Samsung Galaxy S Blaze 4G: Slick, Speedy Phone Suffers From Bloatware
At a Glance
Samsung Galaxy S Blaze 4G
The Galaxy S Blaze 4G has an appealing design and performs excellently, but the experience is marred by an abundance of bloatware--that you can't remove.
In a world where smartphone displays are getting more and more gargantuan, the 3.97-inch display on the Samsung Galaxy S Blaze 4G is refreshingly compact. Not everybody needs a 5.3-inch display on their phone (Galaxy Note, I'm looking at you!), and it's nice to see a more pocketable phone for those consumers. In addition, the Galaxy S Blaze 4G ($150 with a two-year contract on T-Mobile; price as of March 20, 2012) has fast data speeds (thanks to T-Mobile's HSPA+ 42 network) and smooth performance powered by a dual-core processor. But regrettably, the phone is riddled with carrier and manufacturer bloatware that you can't easily remove.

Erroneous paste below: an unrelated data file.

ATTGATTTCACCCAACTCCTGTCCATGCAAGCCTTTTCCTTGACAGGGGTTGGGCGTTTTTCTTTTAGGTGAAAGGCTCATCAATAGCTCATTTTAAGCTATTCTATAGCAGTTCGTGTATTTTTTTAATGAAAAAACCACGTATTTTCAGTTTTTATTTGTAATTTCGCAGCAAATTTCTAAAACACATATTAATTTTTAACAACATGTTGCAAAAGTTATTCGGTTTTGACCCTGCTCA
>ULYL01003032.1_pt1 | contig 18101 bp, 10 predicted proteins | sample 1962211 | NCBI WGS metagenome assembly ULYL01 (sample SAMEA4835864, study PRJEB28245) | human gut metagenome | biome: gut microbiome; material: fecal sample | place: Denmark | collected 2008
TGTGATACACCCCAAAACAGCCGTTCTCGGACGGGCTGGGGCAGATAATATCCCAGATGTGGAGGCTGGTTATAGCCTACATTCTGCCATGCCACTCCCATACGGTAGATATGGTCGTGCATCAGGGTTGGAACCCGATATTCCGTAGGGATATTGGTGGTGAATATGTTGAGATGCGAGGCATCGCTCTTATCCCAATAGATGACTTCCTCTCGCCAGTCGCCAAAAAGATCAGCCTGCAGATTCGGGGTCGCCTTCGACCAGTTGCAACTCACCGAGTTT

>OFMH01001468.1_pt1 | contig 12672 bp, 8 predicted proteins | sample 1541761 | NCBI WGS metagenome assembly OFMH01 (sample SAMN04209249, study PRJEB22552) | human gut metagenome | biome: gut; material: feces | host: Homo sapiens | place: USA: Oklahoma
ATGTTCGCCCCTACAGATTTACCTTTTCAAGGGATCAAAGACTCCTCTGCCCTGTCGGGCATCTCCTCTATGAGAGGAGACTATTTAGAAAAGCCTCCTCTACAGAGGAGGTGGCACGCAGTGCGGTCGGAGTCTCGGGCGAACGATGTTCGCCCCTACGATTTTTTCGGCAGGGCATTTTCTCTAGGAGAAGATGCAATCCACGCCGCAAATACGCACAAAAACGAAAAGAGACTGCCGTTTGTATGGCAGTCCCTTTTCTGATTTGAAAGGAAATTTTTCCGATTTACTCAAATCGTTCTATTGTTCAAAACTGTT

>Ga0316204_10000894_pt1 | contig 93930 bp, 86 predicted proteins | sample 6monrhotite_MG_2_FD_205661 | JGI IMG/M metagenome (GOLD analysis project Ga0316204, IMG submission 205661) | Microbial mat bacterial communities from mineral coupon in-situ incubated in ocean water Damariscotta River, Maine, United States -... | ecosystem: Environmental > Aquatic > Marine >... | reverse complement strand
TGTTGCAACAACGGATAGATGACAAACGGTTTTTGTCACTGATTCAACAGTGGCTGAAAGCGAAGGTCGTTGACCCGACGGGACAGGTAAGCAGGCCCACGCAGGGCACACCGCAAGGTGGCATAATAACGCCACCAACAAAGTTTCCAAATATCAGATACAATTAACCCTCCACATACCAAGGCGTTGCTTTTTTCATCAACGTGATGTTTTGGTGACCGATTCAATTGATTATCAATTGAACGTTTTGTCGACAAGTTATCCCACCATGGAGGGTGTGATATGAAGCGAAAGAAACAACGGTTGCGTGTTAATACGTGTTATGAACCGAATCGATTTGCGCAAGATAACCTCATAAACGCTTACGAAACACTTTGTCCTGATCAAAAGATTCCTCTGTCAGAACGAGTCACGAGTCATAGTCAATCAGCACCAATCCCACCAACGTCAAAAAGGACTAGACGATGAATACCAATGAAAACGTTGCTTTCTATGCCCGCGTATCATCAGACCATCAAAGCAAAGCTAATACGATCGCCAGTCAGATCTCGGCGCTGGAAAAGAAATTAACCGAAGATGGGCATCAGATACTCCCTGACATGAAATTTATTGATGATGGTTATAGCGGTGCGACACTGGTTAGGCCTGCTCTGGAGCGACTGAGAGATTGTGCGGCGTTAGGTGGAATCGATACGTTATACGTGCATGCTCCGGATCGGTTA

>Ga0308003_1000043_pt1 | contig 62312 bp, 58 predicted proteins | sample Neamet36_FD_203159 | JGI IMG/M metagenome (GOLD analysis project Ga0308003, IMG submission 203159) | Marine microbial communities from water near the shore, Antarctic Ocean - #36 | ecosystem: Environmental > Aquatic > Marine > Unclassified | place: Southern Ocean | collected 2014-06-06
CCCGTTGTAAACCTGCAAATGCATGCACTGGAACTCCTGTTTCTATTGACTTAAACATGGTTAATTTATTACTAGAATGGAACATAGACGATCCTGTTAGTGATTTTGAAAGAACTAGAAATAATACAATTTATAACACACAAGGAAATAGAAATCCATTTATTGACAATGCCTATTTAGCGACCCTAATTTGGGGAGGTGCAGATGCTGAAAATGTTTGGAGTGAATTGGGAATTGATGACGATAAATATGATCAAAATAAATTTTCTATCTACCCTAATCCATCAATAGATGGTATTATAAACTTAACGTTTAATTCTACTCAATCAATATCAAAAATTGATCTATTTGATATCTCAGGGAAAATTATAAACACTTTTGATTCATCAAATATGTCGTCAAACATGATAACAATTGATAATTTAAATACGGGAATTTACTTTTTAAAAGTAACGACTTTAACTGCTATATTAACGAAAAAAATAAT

Design and Display
The Blaze has a fairly basic, Samsung-esque design with a glossy black face and rounded corners. The soft-touch, textured back gets fingerprint-greasy fast and seems to be a magnet for dust, crumbs, lint, and whatever else is in your pocket or bag. It's easy enough to clean, though. The Blaze looks a bit chunky, measuring 4.8 by 2.48 by 0.46 inches thick. It weighs a satisfactory 4.51 ounces.
The Blaze's 3.97-inch 480-by-800-pixel display is roomy enough for watching videos and playing games. Viewing angles are excellent on the Blaze's display, which uses Super AMOLED technology. Unfortunately, like other Super AMOLED displays we've encountered on Samsung phones, the Blaze's looked oversaturated in our color-bar and grayscale tests. In our color-bar test, the colors bled into each other; in the grayscale test, we had trouble differentiating the light-to-dark shades from one another. Still, oversaturation isn't always a bad thing: Colors looked rich and bright, and blacks were deep.
Software and Extras
Instead of the latest version of Android, Ice Cream Sandwich, the Blaze runs Android 2.3.6, (Gingerbread). Like other Samsung Galaxy phones (but not the Galaxy Nexus), it runs Samsung's TouchWiz user interface over Android.
Consumers (and reviewers) have a love/hate relationship with TouchWiz. On the one hand, it's relatively light and fast, and it adds some needed color to Android Gingerbread. On the other hand, the borderline cheesy, cartoony look of the user interface is a bit of a turn-off.